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Skyler Nipper on Tahiti Sweetie, her mother, Janessa Nipper, and grandfather Joel Nipper after the lead line on pony competition at the Racking Horse World Celebration in Priceville on Saturday. Skyler is the fifth generation of her family to compete in horse shows.
Courtesy Photo
Skyler Nipper on Tahiti Sweetie, her mother, Janessa Nipper, and grandfather Joel Nipper after the lead line on pony competition at the Racking Horse World Celebration in Priceville on Saturday. Skyler is the fifth generation of her family to compete in horse shows.

World champion, age 2
Little Nipper is 5th generation of family to compete in horse shows

By Jessica Schneider
Daily Intern

news@decaturdaily.com 353-4612

"Mom, I'm a world champion!" How often do you hear that statement from a 2-year-old girl?

Janessa Nipper heard it from her daughter, Skyler, Saturday night after she won the lead line on pony category on top of Tahiti Sweetie at this year's Racking Horse World Celebration.

Surprised that she actually knew what it meant when the judges called her name? Not really. After all, Skyler is the fifth generation in her family to show horses. It's in her blood.

During the competition, her pony acted up, but instead of being scared, Skyler just looked at her mom and grandfather, shrugged and said, "He did it again."

Not much different from puppies

Other children might be frightened around animals that are five times taller than themselves, but Skyler acts like even the biggest horses are not much different from puppies. She walks up to them and pets them as if the big teeth and heavy hooves didn't exist.

But her mom teaches Skyler respect for the horses.

"She knows the rules, that she is not supposed to walk up too close behind them or go inside the stables by herself," Janessa Nipper said.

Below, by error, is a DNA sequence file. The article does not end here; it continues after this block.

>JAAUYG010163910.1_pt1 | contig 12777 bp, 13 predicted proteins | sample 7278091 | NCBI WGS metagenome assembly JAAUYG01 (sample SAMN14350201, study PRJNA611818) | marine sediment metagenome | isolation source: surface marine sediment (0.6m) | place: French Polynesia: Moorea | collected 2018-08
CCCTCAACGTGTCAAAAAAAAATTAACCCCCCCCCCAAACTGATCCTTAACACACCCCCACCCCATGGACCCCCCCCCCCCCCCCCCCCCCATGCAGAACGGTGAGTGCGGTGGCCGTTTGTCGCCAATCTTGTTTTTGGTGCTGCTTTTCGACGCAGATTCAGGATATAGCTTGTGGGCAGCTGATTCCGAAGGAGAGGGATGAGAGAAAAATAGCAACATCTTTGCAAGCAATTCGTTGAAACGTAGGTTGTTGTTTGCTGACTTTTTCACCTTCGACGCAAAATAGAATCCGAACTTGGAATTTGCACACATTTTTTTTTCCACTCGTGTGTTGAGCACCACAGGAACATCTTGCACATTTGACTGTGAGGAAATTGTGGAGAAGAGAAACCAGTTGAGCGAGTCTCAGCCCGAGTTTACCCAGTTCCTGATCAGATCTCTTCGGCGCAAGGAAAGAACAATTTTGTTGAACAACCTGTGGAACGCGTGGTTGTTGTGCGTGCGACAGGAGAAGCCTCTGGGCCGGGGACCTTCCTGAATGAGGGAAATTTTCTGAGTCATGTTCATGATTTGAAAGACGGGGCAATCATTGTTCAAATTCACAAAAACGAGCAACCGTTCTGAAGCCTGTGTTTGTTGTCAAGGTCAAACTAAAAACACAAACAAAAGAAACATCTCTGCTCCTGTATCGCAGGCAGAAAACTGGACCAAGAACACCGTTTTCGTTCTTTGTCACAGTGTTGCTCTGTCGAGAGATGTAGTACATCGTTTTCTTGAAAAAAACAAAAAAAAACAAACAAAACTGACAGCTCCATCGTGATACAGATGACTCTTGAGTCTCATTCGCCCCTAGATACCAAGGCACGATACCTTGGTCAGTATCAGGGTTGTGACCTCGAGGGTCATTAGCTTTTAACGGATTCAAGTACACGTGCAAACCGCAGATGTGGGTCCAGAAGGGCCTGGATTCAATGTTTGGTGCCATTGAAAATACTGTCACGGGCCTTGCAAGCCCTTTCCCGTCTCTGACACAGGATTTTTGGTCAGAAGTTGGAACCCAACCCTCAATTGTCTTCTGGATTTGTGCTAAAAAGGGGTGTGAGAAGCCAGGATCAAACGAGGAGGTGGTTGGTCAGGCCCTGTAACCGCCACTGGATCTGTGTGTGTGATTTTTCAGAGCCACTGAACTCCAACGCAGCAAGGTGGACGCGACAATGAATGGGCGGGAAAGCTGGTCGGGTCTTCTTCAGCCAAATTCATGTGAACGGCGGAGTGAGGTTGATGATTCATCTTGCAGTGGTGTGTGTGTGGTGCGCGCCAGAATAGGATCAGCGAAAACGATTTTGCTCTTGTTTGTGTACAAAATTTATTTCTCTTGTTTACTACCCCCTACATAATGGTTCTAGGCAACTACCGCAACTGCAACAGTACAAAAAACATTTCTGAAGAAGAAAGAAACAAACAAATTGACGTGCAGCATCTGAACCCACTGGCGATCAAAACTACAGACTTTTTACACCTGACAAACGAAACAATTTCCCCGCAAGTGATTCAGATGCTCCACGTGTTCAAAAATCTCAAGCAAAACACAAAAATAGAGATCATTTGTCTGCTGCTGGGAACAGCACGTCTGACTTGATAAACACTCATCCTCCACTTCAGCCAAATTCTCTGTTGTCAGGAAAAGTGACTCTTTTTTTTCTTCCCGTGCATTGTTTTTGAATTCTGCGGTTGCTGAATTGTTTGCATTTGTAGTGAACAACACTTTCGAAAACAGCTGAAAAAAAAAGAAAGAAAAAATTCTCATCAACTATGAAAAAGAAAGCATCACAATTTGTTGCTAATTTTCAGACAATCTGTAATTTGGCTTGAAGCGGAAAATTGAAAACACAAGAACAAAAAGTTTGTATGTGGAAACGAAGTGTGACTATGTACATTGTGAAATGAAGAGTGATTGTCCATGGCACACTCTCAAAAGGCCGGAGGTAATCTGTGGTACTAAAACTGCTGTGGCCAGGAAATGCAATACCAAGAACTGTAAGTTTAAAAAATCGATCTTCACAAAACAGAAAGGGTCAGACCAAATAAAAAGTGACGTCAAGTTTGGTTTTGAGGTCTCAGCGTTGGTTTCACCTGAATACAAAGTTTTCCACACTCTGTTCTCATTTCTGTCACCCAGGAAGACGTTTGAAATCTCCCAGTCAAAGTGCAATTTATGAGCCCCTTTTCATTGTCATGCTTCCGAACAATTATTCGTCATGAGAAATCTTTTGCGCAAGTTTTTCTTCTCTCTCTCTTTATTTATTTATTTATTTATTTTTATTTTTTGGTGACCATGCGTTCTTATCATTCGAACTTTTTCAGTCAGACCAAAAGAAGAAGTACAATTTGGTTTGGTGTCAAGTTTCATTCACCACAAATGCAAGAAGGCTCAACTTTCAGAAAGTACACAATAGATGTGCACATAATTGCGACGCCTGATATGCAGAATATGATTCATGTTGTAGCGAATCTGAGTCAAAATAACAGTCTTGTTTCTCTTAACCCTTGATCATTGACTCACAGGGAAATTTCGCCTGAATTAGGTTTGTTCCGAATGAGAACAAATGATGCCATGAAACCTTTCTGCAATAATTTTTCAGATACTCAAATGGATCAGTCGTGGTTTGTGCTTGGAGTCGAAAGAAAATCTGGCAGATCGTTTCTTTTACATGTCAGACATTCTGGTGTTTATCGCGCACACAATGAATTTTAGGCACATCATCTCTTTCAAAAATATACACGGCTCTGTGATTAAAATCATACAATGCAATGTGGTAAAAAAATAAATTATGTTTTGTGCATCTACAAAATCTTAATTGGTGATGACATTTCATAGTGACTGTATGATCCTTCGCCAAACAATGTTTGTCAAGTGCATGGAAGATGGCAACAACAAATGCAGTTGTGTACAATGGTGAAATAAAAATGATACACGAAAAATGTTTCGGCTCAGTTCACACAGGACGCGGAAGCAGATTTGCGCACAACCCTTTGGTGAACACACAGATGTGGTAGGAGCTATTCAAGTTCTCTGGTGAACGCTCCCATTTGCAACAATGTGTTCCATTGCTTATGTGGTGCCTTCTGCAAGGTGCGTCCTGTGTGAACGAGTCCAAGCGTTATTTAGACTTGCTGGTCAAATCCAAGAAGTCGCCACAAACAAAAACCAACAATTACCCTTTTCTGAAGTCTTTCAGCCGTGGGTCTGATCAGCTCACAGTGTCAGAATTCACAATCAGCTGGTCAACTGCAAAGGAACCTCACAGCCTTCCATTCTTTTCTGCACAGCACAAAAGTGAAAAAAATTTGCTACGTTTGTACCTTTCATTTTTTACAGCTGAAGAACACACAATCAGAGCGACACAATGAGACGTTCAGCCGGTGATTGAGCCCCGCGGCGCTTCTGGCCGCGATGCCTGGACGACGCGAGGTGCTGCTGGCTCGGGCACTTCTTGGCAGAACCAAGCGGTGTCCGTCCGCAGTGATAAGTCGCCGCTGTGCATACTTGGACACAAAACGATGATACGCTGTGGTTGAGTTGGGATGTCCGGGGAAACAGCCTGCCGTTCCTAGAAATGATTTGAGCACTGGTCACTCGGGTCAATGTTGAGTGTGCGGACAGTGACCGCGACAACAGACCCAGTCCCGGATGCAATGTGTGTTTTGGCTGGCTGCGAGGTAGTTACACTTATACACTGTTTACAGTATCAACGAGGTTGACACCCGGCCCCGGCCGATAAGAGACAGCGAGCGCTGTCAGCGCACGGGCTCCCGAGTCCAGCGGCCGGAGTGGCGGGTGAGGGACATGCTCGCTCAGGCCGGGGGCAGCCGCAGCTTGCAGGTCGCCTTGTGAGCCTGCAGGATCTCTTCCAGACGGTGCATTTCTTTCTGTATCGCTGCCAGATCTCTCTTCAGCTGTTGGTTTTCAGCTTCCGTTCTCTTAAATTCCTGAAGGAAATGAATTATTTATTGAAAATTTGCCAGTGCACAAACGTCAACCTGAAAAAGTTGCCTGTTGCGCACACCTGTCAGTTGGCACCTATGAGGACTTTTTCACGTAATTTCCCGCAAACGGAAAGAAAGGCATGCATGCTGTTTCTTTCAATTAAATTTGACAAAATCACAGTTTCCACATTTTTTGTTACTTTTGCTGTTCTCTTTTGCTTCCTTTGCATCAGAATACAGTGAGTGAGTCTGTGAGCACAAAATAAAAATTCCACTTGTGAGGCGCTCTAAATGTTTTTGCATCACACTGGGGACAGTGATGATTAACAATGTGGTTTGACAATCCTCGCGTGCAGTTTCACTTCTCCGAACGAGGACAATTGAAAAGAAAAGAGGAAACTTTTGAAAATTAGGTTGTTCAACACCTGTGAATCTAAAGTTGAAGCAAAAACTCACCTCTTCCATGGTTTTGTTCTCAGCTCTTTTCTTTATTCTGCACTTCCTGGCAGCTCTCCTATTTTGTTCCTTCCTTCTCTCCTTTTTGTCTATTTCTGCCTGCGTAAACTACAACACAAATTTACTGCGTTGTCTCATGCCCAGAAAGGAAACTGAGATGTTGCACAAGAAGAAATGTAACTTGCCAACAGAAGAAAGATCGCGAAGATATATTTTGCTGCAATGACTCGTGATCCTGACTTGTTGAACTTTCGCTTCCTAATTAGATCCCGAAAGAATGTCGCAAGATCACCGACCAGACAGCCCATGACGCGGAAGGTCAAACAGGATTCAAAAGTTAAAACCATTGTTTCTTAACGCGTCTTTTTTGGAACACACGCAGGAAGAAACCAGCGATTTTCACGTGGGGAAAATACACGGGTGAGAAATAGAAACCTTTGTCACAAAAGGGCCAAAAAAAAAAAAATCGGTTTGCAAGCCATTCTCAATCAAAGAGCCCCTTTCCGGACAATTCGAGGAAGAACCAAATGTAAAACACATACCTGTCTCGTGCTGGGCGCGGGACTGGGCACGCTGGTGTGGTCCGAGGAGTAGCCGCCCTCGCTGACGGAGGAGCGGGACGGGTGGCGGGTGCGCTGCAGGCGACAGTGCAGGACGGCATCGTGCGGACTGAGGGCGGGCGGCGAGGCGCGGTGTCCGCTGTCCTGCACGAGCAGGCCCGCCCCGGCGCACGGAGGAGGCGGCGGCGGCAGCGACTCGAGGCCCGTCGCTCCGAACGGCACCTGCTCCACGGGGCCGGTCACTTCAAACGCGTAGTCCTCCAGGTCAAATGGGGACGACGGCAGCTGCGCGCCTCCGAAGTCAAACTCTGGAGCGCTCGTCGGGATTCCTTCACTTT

Just like her daughter, Janessa has been around horses her whole life.

"I remember that my horse was my friend. I never looked at them as those big animals. They were more like part of the family," she said. "I guess it's the same for Skyler. Horses have always been a big part of her life."

She said Skyler sometimes smacks her own butt if she is in a hurry, just as you would smack a pony to make it go faster. Once, she lined up all of her friends and played "horse show" with them.

Skyler first started exhibiting at last year's World Celebration.

"She is used to it. She watches us ride, and I put her in front of me and ride around with her," said her grandfather Joel Nipper.

"He used to do that with me to help me go to sleep," Janessa Nipper said with a smile.

Janessa Nipper was the first woman in the family to show horses. She competed for the first time in the World Celebration in 1982 at age 5.

'Like second nature'

"It's like second nature," she said. "I stayed home a few times but got bored."

Janessa Nipper won first place in the ladies style category on Choice's King Bee this year. She also plans on having her dad show King Bee in the world grand championship.

The family started competing in the Racking Horse World Celebration in 1981, but the Nippers were active in the horse business long before that.

"My dad and granddad both trained and showed horses. I'm the third generation," said Joel Nipper. "We started out with walking horses, but at the beginning of the '80s, we started showing more racking horses. I couldn't imagine doing anything else."

Even family members who don't ride or exhibit are somehow involved. Billie Nipper, Joel's mother, is an equine artist and paints — no surprise — horses. She taught her son how to ride but has never trained or competed herself. Joel Nipper's sister and her two children enjoy watching the shows from a distance.

'Part of our life'

"Everybody is wrapped up in it," says Janessa Nipper. "It's part of our life, what we do."

She said that the many memories the family has made over the years have brought them closer together.

"I think that's why you pass it on throughout the generations. We have so many good times and also heartbreaks, it makes you stronger as a family. I don't think that a heart surgeon has that many memories to share with his family, so his children might not be interested in continuing what he does."

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